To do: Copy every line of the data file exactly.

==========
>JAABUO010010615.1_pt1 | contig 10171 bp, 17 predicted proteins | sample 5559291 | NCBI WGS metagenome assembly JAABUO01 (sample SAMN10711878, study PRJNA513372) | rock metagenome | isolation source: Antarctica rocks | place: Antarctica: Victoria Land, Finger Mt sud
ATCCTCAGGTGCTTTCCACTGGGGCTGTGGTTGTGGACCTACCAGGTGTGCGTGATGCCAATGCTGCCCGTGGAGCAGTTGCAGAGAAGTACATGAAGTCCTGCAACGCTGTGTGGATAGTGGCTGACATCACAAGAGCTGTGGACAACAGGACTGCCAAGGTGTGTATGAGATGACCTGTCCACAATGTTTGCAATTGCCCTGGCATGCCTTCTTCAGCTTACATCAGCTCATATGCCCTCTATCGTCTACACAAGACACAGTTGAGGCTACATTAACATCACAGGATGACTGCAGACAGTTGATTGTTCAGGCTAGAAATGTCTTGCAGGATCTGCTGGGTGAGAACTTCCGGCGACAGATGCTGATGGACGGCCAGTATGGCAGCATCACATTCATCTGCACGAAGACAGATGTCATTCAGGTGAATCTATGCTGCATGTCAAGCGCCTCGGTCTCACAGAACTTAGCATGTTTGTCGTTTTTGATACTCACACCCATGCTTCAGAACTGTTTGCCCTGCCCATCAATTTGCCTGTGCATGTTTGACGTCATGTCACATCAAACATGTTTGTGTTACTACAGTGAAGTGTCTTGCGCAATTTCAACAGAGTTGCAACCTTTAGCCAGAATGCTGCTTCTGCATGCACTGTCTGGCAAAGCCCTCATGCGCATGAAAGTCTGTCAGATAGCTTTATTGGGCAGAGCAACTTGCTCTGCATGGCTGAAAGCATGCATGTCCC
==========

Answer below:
>JAABUO010010615.1_pt1 | contig 10171 bp, 17 predicted proteins | sample 5559291 | NCBI WGS metagenome assembly JAABUO01 (sample SAMN10711878, study PRJNA513372) | rock metagenome | isolation source: Antarctica rocks | place: Antarctica: Victoria Land, Finger Mt sud
ATCCTCAGGTGCTTTCCACTGGGGCTGTGGTTGTGGACCTACCAGGTGTGCGTGATGCCAATGCTGCCCGTGGAGCAGTTGCAGAGAAGTACATGAAGTCCTGCAACGCTGTGTGGATAGTGGCTGACATCACAAGAGCTGTGGACAACAGGACTGCCAAGGTGTGTATGAGATGACCTGTCCACAATGTTTGCAATTGCCCTGGCATGCCTTCTTCAGCTTACATCAGCTCATATGCCCTCTATCGTCTACACAAGACACAGTTGAGGCTACATTAACATCACAGGATGACTGCAGACAGTTGATTGTTCAGGCTAGAAATGTCTTGCAGGATCTGCTGGGTGAGAACTTCCGGCGACAGATGCTGATGGACGGCCAGTATGGCAGCATCACATTCATCTGCACGAAGACAGATGTCATTCAGGTGAATCTATGCTGCATGTCAAGCGCCTCGGTCTCACAGAACTTAGCATGTTTGTCGTTTTTGATACTCACACCCATGCTTCAGAACTGTTTGCCCTGCCCATCAATTTGCCTGTGCATGTTTGACGTCATGTCACATCAAACATGTTTGTGTTACTACAGTGAAGTGTCTTGCGCAATTTCAACAGAGTTGCAACCTTTAGCCAGAATGCTGCTTCTGCATGCACTGTCTGGCAAAGCCCTCATGCGCATGAAAGTCTGTCAGATAGCTTTATTGGGCAGAGCAACTTGCTCTGCATGGCTGAAAGCATGCATGTCCC